Once A Trap Was Baited…

I have fond memories of my mother telling me the first verse of this poem when I was a child. She would say the first part of a sentence and have me say the last word. I remember how I loved when she would clap here hands together when the trap closed on the poor mousey!

They Didn’t Think
Once a trap was baited
With a piece of cheese;
It tickled so a little mouse,
It almost made him sneeze.
An old rat said, “There’s a danger,
Be careful where you go!
“Nonsense!” said the other,
“I don’t think you know!”
So he walked in boldly –
Nobody in sight –
First he took a nibble,
Then he took a bite;
Close the trap together
Snapped as quick as wink,
Catching mousey fast there,
‘Cause he didn’t think.
Once there was a robin,
Lived outside the door,
Who wanted to go inside
And hop upon the floor.
“No, no,” said the mother,
“You must stay with me;
Little birds are safest
Sitting in a tree.”
“I don’t care,” said Robin,
And gave his tail a fling,
“I don’t think the old folks
Know quite everything.”
Down he flew, and kitty seized him
Before he’d time to blink;
“Oh,” he cried, “I’m sorry,
But I just didn’t think.”

 Phoebe Cary


7 thoughts on “Once A Trap Was Baited…”

  1. There are 3 additional versus.

    Little robin readbreast lived outside the door, and wanted to go inside and hop upon the floor.
    “Oh no”, said the mother “you must stay with me,
    little birds are safer sitting in a tree”. “I don’t care” said the little bird, and he gave his tail a fling. “I don’t think the ole folks know quite everything”. So down he flew, and kitty seized him before he had time to blink. “Oh”, he cried, “I’m sorry, but I just didn’t think.”

    Once there was a turkey, fond of her own way, who wouldn’t ask the ole folks where to go or stay. ” Goodness”, she said “here I am half grown, surley I’m old enough to go about alone”. So off she went, and someone spying saw her pass. Soon like snow her feathers covered all the grass. So she made a supper for some sly young mink, because she was so head strong that she just didn’t think.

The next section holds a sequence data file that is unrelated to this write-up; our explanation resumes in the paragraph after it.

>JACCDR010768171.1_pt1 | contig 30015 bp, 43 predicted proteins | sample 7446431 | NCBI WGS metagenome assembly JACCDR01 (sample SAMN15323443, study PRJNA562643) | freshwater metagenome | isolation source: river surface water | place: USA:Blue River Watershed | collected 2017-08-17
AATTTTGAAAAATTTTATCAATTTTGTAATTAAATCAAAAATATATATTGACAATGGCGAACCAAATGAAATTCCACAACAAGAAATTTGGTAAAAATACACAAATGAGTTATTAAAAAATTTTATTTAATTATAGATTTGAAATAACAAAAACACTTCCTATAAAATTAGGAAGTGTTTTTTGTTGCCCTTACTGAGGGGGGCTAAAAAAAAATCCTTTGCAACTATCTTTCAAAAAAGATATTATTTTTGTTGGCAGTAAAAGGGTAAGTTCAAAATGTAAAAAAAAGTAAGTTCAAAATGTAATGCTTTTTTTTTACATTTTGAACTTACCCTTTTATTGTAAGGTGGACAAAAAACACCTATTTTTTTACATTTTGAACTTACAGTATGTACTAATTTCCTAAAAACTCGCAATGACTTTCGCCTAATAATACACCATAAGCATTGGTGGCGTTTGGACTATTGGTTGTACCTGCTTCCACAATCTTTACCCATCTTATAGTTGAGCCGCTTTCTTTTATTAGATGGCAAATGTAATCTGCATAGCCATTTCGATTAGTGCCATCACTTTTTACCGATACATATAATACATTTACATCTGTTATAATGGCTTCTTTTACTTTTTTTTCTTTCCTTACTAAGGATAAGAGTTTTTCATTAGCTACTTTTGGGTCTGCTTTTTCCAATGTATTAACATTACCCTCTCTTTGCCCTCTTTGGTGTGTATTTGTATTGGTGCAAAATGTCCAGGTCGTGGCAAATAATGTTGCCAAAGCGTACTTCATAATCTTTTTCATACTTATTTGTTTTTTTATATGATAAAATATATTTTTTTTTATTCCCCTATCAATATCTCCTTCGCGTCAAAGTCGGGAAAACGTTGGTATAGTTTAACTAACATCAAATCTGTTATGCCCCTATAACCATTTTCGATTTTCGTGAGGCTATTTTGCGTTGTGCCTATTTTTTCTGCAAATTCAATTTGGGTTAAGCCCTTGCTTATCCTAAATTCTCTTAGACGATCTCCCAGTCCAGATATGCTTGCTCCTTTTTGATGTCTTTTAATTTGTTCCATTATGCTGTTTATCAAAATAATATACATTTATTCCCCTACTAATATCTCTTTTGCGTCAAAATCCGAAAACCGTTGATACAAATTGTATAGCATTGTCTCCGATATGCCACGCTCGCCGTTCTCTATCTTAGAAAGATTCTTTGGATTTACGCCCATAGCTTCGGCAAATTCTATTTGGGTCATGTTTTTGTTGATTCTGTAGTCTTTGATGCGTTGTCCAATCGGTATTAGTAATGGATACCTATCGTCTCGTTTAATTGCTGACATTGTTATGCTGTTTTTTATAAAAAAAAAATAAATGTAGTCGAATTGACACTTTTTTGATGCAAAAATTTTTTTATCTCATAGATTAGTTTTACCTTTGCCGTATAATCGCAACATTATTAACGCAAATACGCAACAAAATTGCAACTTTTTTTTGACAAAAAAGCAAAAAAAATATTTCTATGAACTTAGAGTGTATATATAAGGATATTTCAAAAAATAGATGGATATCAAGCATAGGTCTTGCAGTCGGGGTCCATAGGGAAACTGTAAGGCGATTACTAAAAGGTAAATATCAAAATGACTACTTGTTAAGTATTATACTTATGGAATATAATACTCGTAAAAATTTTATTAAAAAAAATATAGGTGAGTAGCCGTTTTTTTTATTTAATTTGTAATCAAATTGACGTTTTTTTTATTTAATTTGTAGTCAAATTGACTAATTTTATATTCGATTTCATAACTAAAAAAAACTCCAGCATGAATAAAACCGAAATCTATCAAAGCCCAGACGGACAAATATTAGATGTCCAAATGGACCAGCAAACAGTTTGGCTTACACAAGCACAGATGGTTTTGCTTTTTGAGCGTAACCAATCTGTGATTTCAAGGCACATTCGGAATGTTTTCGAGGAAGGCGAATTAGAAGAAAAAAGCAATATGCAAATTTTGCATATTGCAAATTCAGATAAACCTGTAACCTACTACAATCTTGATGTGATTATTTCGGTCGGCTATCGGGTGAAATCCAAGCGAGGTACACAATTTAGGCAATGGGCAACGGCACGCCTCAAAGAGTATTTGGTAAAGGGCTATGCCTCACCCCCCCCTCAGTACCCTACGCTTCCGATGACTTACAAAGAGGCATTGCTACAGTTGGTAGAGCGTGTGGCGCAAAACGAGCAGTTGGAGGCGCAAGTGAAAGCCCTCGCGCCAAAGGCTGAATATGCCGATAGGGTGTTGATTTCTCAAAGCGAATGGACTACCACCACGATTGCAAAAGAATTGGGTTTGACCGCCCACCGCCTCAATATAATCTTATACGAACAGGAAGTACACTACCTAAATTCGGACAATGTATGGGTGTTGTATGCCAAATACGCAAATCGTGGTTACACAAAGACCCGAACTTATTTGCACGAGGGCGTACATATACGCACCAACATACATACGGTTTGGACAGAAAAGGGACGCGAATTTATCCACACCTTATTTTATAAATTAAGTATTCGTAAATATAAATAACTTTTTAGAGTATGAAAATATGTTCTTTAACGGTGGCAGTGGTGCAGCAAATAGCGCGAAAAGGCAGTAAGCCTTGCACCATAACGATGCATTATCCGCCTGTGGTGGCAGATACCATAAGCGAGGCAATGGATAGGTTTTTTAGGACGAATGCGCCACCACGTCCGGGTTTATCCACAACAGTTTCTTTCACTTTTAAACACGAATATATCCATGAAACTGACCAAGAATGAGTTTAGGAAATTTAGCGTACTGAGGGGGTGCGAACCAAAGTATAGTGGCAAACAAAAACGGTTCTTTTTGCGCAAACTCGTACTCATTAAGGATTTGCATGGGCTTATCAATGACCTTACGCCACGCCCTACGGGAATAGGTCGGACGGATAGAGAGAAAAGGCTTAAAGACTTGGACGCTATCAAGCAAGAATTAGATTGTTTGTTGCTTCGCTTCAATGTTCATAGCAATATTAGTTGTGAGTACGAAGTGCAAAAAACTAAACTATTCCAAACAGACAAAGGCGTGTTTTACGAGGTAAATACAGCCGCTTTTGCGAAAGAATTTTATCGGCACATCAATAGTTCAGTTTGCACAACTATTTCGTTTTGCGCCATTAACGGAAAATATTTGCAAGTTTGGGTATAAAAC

Now my little children, you who here this song, don’t you see what kind of trouble comes from thinking wrong? Won’t you take a warning from their dreadful fate, who began their thinking when it was to late. The End.

    This has been passed down in my family for years by our “Granny Easterly”. All children and adults for that matter should read and memorize this poem. it is benifical in so many ways. I have had to recit it several times through out my life to remind me to do the right thing. This poem means the world to me and my family so please pass it on to your loved ones. Maybe they will begin their thinking BEFORE it is too late.

  2. This was SUNG to me as a child and I’m now 63 years old and am singing it to my grandson. My daughter-in-law had never heard it before and wanted to know where it was from.

    I didn’t know it was a poem first but then are most song lyrics just that!

    My sister even did a story board for her 1st grade class a few years ago based on this song!

  3. I remember this song as a kid too plus one other verse that is partially in the comments. But I'm missing the last part.

    now my little children you who sing this little song. Don't you see that trouble comes from simply doing wrong? Why don't you take the warning from mouse and robin's fate? For they began their thinking when it was too late. Think not all is safety although no danger shows. Thinking you know more than anybody knows. But……..missing part.

  4. I sing two more verses to my grandchildren. one about a turkey and one about related all this to children. I thought my father had made up the song for many years.

  5. This is the way I remember the last verse.

    Now come my little children and listen to my song, Can't you see there's sorry In Doing Wrong! Stay close to mommy and soon you'll see, Little babes are safer close by mother's knee.

  6. My sister and mother, 91, were just attempting to recall this poem…. and behold here it is PLUS the real ending we never were aware existed. Thank you.

  7. I will be 70 this year and my mother used to relate this rhyme to me as a child here in New Zealand. I was thinking about it last night and lo and behold found it on the net.

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